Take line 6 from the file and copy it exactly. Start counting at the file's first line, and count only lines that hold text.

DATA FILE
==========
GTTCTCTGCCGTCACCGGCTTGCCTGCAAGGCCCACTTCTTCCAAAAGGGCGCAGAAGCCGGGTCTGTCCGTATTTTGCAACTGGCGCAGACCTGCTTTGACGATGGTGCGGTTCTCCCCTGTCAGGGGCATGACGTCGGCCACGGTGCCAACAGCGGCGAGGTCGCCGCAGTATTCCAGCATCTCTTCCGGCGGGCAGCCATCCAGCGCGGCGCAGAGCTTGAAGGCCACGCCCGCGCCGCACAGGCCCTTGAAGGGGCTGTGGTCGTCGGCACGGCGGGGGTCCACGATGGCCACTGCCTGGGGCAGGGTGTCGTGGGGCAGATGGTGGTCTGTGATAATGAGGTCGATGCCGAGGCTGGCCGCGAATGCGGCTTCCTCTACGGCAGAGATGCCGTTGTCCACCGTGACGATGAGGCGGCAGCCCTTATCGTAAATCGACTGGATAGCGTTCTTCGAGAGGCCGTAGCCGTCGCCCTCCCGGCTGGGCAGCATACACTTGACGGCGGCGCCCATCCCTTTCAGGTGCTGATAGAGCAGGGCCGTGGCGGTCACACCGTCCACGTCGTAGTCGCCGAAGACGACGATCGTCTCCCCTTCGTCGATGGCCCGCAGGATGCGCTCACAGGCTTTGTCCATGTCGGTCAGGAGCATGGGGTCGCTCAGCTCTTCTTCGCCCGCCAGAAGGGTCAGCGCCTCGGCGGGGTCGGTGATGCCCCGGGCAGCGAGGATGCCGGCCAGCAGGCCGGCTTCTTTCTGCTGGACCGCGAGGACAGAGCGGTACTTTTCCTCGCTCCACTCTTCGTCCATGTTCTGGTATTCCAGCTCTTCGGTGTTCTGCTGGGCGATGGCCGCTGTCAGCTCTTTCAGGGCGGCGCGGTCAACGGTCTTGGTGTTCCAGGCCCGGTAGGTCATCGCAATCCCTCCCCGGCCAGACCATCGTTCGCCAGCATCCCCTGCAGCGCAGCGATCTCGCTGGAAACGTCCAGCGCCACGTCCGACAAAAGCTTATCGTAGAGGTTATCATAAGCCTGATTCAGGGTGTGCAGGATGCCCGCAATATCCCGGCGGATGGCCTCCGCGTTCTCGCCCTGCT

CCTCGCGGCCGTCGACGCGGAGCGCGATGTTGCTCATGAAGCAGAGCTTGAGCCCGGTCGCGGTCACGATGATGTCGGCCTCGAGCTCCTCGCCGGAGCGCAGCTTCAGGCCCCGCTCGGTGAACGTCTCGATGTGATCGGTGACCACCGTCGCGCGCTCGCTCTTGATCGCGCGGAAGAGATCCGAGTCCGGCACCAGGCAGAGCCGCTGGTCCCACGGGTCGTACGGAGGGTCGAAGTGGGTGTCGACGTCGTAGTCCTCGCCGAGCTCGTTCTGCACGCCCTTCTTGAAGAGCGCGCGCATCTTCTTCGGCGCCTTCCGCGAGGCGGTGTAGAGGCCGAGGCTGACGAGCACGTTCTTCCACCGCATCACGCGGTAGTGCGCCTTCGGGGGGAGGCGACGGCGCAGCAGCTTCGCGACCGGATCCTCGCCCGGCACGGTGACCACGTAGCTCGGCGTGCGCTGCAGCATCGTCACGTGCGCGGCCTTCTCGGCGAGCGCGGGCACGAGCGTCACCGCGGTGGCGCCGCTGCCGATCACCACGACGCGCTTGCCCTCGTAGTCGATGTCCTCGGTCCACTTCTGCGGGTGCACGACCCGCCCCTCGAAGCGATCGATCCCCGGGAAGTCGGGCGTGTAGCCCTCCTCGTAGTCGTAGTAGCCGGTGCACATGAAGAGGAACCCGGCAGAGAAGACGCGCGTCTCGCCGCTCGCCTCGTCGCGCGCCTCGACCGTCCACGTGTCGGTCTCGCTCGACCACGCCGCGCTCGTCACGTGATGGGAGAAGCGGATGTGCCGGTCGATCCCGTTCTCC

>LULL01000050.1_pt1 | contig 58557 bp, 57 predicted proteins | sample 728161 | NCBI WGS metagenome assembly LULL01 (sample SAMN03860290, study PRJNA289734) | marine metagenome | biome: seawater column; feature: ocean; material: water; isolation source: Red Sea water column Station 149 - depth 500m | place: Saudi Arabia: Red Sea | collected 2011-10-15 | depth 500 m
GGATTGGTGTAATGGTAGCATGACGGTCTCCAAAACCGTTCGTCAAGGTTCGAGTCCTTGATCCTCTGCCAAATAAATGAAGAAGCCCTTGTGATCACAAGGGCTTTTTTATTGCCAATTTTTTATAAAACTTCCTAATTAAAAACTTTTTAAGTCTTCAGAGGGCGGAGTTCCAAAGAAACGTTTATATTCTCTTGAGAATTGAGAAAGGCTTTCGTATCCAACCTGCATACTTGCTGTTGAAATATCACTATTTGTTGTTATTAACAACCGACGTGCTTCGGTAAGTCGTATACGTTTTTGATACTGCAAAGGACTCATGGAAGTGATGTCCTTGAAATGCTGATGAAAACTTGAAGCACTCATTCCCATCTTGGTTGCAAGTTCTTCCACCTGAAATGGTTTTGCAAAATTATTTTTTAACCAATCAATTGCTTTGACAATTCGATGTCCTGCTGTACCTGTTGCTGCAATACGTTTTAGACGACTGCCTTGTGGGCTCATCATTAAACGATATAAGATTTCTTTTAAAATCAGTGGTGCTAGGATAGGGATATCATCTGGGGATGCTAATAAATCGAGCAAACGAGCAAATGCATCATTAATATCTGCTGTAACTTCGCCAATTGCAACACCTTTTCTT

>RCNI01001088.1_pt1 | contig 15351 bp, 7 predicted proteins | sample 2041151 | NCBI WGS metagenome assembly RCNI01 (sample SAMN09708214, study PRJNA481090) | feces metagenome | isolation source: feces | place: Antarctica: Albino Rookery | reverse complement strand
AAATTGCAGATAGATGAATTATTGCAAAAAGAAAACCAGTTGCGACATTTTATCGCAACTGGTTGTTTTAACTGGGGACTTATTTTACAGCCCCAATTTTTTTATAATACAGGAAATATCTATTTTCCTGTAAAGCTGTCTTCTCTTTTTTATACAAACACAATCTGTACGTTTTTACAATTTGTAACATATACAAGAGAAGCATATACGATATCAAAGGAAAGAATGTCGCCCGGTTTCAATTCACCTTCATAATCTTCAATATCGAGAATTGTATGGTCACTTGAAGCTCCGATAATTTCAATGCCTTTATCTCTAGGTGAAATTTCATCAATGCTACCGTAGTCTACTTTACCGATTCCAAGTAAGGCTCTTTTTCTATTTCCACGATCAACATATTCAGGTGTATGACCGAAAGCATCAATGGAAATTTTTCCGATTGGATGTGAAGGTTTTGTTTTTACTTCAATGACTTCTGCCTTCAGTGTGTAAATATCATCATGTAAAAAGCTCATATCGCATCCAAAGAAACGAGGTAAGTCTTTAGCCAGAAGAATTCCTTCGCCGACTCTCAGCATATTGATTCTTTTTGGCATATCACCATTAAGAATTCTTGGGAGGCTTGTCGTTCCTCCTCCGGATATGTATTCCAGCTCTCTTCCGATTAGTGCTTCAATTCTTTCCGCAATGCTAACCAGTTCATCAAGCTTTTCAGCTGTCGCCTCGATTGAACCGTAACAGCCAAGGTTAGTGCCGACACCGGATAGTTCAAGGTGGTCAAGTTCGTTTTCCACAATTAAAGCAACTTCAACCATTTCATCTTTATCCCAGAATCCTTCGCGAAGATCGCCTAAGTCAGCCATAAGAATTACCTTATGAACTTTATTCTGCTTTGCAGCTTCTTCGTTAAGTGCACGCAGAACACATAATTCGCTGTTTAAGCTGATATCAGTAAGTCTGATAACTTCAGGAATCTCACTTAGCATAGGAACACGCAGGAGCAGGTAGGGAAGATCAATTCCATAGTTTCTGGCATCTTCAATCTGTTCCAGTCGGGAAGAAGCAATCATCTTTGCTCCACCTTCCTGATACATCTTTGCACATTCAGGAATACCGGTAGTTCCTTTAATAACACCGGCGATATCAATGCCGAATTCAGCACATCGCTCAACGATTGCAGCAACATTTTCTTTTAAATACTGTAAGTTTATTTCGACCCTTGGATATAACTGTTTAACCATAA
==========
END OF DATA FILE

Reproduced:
AAATTGCAGATAGATGAATTATTGCAAAAAGAAAACCAGTTGCGACATTTTATCGCAACTGGTTGTTTTAACTGGGGACTTATTTTACAGCCCCAATTTTTTTATAATACAGGAAATATCTATTTTCCTGTAAAGCTGTCTTCTCTTTTTTATACAAACACAATCTGTACGTTTTTACAATTTGTAACATATACAAGAGAAGCATATACGATATCAAAGGAAAGAATGTCGCCCGGTTTCAATTCACCTTCATAATCTTCAATATCGAGAATTGTATGGTCACTTGAAGCTCCGATAATTTCAATGCCTTTATCTCTAGGTGAAATTTCATCAATGCTACCGTAGTCTACTTTACCGATTCCAAGTAAGGCTCTTTTTCTATTTCCACGATCAACATATTCAGGTGTATGACCGAAAGCATCAATGGAAATTTTTCCGATTGGATGTGAAGGTTTTGTTTTTACTTCAATGACTTCTGCCTTCAGTGTGTAAATATCATCATGTAAAAAGCTCATATCGCATCCAAAGAAACGAGGTAAGTCTTTAGCCAGAAGAATTCCTTCGCCGACTCTCAGCATATTGATTCTTTTTGGCATATCACCATTAAGAATTCTTGGGAGGCTTGTCGTTCCTCCTCCGGATATGTATTCCAGCTCTCTTCCGATTAGTGCTTCAATTCTTTCCGCAATGCTAACCAGTTCATCAAGCTTTTCAGCTGTCGCCTCGATTGAACCGTAACAGCCAAGGTTAGTGCCGACACCGGATAGTTCAAGGTGGTCAAGTTCGTTTTCCACAATTAAAGCAACTTCAACCATTTCATCTTTATCCCAGAATCCTTCGCGAAGATCGCCTAAGTCAGCCATAAGAATTACCTTATGAACTTTATTCTGCTTTGCAGCTTCTTCGTTAAGTGCACGCAGAACACATAATTCGCTGTTTAAGCTGATATCAGTAAGTCTGATAACTTCAGGAATCTCACTTAGCATAGGAACACGCAGGAGCAGGTAGGGAAGATCAATTCCATAGTTTCTGGCATCTTCAATCTGTTCCAGTCGGGAAGAAGCAATCATCTTTGCTCCACCTTCCTGATACATCTTTGCACATTCAGGAATACCGGTAGTTCCTTTAATAACACCGGCGATATCAATGCCGAATTCAGCACATCGCTCAACGATTGCAGCAACATTTTCTTTTAAATACTGTAAGTTTATTTCGACCCTTGGATATAACTGTTTAACCATAA